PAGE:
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Serious About Catching Kings?

remember the days when I had to travel at least an hour and a half to get to a fishable river, which for me was the San Gabriel River in the foothills of the San Gabriel Mountains near the town of Azusa in southern California.

And that was fishing for rainbow trout. If perchance you got skunked and wanted to save face (and have fish to fry for dinner), there was a slick place where you were guaranteed to catch a trout or two on the way home on Highway 39 called Happy Jack's Fish Farm, a place where you could pay to catch trout.

Now for the last 35 years I have lived in Brookings, a place where you can pick and choose from 4 different salmon rivers that pepper Highway 101 along the northern California and southern Oregon coastline, and you can expect red-hot action on one of these four rivers in the next three weeks.

Being able to pick from four rivers so close to each other is like having a Happy Jack's Salmon Farm located in your own back yard.

I'm specifically talking about California's Smith River, and Oregon's Chetco, Elk and Sixes Rivers. The difference in driving time between the Smith and the Sixes is only an hour and a half, so if one river isn't producing, you can always pick up and move to another river.

You don't just pick a river out of the clear blue sky, pick a date and then pin that date to a specific river. That would be like shopping for watermelons in the dead of winter and expecting to find good melon eating. If you want to be successful on the water, you have to learn to be flexible on being able to pick up your gear (or boat) at any time and be able to fish any four rivers.

Aaron Lancaster from Mildura, Australia was pulling a sardine-wrapped Kwikfish while fishing on the Smith River with guide John Klar's group last week when his plug got whacked by this 40-pound-plus chrome-bright Kingzilla. Photo by Larry Ellis.
Aaron Lancaster from Mildura, Australia was pulling a sardine-wrapped Kwikfish while fishing on the Smith River with guide John Klar's group last week when his plug got whacked by this 40-pound-plus chrome-bright Kingzilla. Photo by Larry Ellis.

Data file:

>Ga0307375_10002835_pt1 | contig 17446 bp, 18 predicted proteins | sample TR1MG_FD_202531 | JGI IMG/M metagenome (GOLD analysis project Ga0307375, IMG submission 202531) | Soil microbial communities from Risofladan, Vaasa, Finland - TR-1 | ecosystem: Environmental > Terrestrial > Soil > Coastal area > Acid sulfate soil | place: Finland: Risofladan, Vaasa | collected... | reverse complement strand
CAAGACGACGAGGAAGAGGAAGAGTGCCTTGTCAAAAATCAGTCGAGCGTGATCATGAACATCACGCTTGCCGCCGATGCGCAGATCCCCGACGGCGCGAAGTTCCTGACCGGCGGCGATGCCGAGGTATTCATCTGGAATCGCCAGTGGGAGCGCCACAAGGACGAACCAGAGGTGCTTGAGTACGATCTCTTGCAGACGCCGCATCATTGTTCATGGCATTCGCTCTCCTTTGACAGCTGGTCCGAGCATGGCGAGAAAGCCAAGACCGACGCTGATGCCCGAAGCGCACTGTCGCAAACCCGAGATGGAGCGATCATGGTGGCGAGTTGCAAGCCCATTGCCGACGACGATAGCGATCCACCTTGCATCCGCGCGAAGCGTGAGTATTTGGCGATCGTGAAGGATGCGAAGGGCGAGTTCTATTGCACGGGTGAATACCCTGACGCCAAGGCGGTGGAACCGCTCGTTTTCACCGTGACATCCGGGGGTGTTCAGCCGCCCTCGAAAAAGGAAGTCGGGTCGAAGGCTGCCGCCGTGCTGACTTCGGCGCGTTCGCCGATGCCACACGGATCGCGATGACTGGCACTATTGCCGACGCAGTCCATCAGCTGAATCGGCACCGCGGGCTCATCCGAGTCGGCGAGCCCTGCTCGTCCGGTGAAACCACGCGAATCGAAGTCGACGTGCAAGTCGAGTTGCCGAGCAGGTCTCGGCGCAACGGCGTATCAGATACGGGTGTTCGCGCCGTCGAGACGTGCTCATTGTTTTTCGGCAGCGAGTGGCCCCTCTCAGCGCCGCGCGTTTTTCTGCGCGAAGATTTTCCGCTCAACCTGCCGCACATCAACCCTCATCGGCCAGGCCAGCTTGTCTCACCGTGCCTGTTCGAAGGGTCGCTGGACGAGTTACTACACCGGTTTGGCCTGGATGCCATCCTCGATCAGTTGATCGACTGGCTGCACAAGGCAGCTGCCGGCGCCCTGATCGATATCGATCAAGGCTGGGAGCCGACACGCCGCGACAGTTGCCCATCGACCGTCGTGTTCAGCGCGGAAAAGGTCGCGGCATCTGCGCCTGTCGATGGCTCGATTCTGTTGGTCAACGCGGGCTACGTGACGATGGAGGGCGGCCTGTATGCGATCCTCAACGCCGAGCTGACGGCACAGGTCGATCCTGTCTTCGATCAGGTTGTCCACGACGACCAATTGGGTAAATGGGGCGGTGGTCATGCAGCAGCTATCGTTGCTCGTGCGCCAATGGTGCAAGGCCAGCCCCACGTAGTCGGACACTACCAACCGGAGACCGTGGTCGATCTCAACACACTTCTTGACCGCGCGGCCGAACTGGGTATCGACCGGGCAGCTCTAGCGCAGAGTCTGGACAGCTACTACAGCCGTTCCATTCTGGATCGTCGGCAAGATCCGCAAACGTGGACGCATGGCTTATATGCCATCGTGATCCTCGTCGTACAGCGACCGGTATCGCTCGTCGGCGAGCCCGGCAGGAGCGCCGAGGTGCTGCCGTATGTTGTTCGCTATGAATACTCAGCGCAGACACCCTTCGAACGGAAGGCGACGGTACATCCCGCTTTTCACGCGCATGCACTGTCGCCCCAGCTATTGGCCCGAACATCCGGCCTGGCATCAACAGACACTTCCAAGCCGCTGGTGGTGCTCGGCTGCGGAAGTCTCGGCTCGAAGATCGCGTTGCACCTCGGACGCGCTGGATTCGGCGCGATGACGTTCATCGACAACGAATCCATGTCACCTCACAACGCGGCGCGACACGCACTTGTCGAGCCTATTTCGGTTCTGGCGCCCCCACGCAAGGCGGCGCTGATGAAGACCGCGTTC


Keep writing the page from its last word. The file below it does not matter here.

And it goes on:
How you fish these rivers will depend on their specific river flows, and it's almost a guarantee that one of these four rivers will fish well for salmon during the next three weeks.

But first here's a quick lesson on knowing how well these rivers fish, with everything depending on water clarity and river height or flows.

After a huge downpour, the Smith and Elk Rivers are the first to rise, but they are also the first to clear, with the Elk taking a little longer than the Smith to clear. Both rivers will also drop the fastest and clear the quickest.

The Smith fishes perfectly at 12 feet, with great fishable conditions being between 11 and 13 feet. Remember, there's a short window of opportunity on the Smith for pulling plugs and back-bouncing roe, but when it's running 12 feet you can't beat pulling Kwikfish with a sardine wrapper like a group of people in guide John Klar's group did last week, with several anglers hauling in chrome-bright salmon over 40 pounds each.

To access the Smith River Gauge, go to, click on recreational river flows and then click on Smith, Crescent City (USGS). This takes you to the Jed Smith Gauge. Scroll down to the second gauge, which reads in feet.

The Elk River has a daily recorded message which gives the morning flow and river color (541-332-0405). It will be a very short message saying something like, 'The Elk River is 4.8 and green'.

The Elk fishes well from 4.0 to 7 feet but when it starts running clear and below 3.5 feet, then it's time to consider hitting the Sixes River, which should be in perfect shape for several more days.

The Smith and Chetco Rivers are only 20 minutes away from each other, while the Elk and Sixes Rivers are only 10 minutes away from each other - very convenient!

The Smith and Elk both will fish well on a rising river, while the Chetco and Sixes fish the best on a dropping river.

The Chetco will probably fish the best out of all four rivers this week, with the Sixes, Smith and Elk following suit and in that order. There is rain expected in the forecast so get ready to read your gauges and fish accordingly!

Tight lines!

Larry Ellis is the author of the recently published "Buoy 10 - The World's Largest Salmon Run!", a 14-mile long salmon fishery on the Columbia River. It is the first book ever written about the Buoy 10 fishery. He is also the author of "Plug Fishing for Salmon. Both books can be found at, and Larry currently writes monthly for Salmon Trout Steelheader magazine and is also the weekly fishing columnist for the Curry Coastal Pilot Newspaper. He particularly loves living in his hometown of Brookings, Oregon - The heart of salmon country and gateway to fishing paradise.

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